You get several other metrics for a referral domain in Google Analytics, such as bounce rate and average session duration, which can help you filter out the bad sites faster. In order to avoid wasting a large part of your advertising budget, you should check your referral domain report regularly, i.e. 1 to 2 times per month.
In addition to your own analysis, request a placement report from your media agency listing all the domains (and apps) where your ads were allegedly displayed. Sort them in descending order by the number of impressions and then review them individually. If you find a questionable or non-public domain, you should block ad placement for that domain.
Display ad click-through rates vary slightly by industry, but the average click-through rate for the Google Display Network (GDN) across all industries in 2020 was 0.47%. Similar numbers were published by WordStream in 2018: they found that the average click-through rate for GDN in 2018 was 0.46%.
Google Display Network is the largest global display network and reaches 90% of internet users worldwide, so these figures are basically a benchmark for display advertising.
It should be noted that it is not clear to what extent these figures have been adjusted for bot traffic. The average CTR for real human traffic could be and very likely is much lower!
With these numbers in mind, you should now review your placement reports from your demand-side platform (DSP) or ad server. Any referrer domain that has a significantly higher CTR than the one you see in the image above should be investigated. In some cases, referrer domains have a CTR of up to 100%, which should immediately set off alarm bells for you!
After you have examined all the websites, you should put them on a block list and stop buying ads from them.
In order to track your ad campaign’s performance, you most likely use some sort of URL parameters. These can be either Google’s own UTM parameters or a couple of custom parameters attached to your landing page’s URL. In both cases you should have a look at your campaign reports and filter for the parameters. Next you want to compare all parameters that brought you traffic with the ones you actually set up.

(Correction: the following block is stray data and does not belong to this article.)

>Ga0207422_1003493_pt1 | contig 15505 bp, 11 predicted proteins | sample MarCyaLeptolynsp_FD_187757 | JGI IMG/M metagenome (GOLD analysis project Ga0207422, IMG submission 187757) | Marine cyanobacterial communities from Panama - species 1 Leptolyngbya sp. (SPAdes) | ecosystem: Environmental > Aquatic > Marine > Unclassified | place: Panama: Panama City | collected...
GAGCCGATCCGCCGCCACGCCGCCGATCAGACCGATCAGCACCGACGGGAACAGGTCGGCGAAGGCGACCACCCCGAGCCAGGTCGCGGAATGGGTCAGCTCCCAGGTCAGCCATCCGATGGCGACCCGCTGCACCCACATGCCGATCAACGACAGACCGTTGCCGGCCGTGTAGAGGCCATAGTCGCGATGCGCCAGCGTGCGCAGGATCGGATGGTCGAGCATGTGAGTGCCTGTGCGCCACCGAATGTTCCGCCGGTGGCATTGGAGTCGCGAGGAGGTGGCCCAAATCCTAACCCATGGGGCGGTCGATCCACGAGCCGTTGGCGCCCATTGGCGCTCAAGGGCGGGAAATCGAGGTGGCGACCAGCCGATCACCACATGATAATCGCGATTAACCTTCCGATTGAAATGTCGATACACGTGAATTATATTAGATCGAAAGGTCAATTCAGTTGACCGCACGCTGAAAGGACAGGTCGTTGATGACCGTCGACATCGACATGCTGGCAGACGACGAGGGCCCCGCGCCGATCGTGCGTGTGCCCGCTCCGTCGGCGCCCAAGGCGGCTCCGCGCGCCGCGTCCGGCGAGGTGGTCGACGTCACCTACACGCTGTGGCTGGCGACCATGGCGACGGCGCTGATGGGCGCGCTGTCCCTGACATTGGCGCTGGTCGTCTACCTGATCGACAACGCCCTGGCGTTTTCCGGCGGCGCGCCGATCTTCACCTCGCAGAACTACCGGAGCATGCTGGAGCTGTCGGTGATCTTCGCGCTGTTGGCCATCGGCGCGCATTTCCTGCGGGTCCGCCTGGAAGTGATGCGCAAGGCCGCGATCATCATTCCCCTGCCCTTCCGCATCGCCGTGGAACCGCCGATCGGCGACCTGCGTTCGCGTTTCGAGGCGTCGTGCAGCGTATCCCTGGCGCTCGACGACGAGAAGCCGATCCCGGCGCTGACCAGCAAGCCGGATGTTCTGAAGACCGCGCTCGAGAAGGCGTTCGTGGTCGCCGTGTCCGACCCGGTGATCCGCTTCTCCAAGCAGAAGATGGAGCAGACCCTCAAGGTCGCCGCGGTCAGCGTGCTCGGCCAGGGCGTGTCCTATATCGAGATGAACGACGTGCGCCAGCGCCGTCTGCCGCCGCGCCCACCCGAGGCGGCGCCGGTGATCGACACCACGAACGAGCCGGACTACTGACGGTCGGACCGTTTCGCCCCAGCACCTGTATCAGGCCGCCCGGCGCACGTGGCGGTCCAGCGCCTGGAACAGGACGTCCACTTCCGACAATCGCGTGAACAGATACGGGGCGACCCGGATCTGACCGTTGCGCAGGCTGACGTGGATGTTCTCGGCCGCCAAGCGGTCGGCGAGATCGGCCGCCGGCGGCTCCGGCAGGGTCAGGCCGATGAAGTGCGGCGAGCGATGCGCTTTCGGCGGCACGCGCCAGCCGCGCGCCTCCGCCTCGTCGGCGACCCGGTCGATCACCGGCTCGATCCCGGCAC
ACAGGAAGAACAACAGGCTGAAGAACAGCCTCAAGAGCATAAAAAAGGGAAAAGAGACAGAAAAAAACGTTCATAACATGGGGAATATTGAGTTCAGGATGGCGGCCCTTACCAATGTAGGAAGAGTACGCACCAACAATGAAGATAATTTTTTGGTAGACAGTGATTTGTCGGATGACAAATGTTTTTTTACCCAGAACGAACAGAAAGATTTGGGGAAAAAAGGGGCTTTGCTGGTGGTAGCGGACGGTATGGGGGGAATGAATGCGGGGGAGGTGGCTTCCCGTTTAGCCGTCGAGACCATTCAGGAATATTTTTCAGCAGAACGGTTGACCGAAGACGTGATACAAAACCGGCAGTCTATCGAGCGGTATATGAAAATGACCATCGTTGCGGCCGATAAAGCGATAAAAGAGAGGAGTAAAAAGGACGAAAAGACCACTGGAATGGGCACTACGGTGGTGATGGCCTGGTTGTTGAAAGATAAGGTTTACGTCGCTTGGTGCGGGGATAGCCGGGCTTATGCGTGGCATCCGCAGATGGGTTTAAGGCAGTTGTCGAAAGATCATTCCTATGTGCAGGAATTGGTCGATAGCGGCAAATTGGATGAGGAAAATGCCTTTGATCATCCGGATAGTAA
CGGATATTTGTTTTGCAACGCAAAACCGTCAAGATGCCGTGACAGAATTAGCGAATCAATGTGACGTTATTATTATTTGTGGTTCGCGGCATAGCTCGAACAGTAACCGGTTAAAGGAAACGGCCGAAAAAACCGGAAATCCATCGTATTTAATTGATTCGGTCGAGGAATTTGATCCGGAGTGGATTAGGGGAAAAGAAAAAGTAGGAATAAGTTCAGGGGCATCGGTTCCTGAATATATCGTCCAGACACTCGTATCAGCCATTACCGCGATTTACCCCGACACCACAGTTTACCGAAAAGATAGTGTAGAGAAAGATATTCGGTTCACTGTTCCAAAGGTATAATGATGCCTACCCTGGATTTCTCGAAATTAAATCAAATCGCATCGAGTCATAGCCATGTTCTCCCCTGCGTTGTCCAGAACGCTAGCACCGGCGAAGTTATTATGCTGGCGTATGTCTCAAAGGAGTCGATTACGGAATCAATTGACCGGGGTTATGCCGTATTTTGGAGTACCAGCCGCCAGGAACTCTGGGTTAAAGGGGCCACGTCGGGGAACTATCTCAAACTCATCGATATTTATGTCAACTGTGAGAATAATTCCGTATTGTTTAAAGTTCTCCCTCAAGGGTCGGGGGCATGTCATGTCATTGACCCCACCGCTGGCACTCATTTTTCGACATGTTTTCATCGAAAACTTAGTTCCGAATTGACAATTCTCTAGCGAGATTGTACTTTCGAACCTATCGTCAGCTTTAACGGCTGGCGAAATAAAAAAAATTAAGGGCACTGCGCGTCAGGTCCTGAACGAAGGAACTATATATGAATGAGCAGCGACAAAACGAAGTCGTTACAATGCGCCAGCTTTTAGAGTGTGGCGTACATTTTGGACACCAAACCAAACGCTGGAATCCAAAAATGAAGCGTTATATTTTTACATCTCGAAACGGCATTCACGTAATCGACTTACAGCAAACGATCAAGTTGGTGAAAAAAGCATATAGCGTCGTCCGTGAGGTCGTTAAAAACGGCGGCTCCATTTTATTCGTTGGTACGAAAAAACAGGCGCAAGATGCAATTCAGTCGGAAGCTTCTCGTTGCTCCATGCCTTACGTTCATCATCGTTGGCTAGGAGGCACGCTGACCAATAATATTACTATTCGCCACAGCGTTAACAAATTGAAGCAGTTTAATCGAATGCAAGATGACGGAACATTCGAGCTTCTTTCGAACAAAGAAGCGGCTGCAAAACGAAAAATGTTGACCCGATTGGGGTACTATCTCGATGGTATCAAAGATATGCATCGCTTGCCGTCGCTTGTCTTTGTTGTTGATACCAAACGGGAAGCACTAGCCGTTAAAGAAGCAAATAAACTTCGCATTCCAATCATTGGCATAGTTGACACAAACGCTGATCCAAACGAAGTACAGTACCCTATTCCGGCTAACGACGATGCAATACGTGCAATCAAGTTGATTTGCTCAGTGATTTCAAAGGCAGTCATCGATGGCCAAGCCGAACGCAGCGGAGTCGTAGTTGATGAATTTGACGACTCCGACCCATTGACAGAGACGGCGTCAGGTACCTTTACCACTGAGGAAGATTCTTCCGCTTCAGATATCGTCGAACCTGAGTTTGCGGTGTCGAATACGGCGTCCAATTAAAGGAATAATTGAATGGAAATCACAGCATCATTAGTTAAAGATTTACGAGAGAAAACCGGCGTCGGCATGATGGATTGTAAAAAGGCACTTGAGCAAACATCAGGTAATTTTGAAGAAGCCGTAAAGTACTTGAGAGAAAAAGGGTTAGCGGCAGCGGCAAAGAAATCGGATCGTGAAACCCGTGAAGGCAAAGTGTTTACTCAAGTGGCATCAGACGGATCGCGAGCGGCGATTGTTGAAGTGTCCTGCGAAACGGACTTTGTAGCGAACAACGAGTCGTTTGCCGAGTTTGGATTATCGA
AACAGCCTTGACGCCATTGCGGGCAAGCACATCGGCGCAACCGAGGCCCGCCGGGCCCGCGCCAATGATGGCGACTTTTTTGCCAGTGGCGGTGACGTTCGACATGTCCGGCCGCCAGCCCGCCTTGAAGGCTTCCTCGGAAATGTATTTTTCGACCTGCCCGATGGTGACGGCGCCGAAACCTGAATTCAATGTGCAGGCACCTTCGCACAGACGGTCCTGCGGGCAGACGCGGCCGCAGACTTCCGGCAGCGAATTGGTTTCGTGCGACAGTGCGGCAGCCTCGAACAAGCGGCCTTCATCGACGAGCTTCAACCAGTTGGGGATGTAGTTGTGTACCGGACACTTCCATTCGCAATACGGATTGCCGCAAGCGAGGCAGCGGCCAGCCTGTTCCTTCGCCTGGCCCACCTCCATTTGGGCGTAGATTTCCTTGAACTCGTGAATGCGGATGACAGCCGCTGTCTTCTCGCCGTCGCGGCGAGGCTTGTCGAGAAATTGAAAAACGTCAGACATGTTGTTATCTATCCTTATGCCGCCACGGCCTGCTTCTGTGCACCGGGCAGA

In some cases, bots visit your site with URL parameters attached, that were not set up by you in the first place. So how come you get traffic to those URLs?
Independent Ad Fraud Researcher Dr. Augustine Fou has a saying: “When things are too high, or too low, or too consistent, you need to look into it.”
We already mentioned high bounce rates, low average session durations and unusual traffic patterns as individual metrics to keep an eye on. For the following bot traffic indicator, we look at combined metrics for your referring domains.
The image above shows you an example of 4 referring domains where, strangely enough, all users behave exactly the same way and have very similar patterns:
It does not take much mental effort to come to the conclusion that these websites are sending you fake bot traffic that is programmed to behave just like that. The combination of different metrics you should keep an eye on is limitless. It could be a specific browser type in combination with a specific geolocation, or a specific screen resolution in combination with a specific average session duration.
Anything that is consistent over a period of time should be investigated to avoid wasting your advertising budget. Start examining and working with the data you already have, and you will start to see those patterns, too.
In advertising, win rate measures the number of ad impressions won over the number of ad impressions you have bid on (Adotas). As often numerous advertisers bid for an ad space, win rates are usually in the 10% range.
Check with your DSP to see what the win rates are for each domain, or get a list from your media agency. Win rates that are significantly higher than 50% should make you skeptical, and you should take a closer look at the domain, as it is most likely fraudulent. For example, fraudsters may participate in ad stacking, where multiple ads are placed on top of each other. In this case, your ad will be displayed somewhere between other ads and will never be shown to real users.
Sort the list in descending order of impressions won and check any domain with absurdly high win rates. Add these domains to your block list to prevent them from continuing to display your ads.
Would it not be suspicious if you won all the bids for a domain, but none of your ads ever appeared on that domain? Absolutely, because for every winning bid there should normally also be an ad served – a 1:1 ratio. However, in some cases you will notice that some domains report you thousands of won bids, but only a fraction of served ads.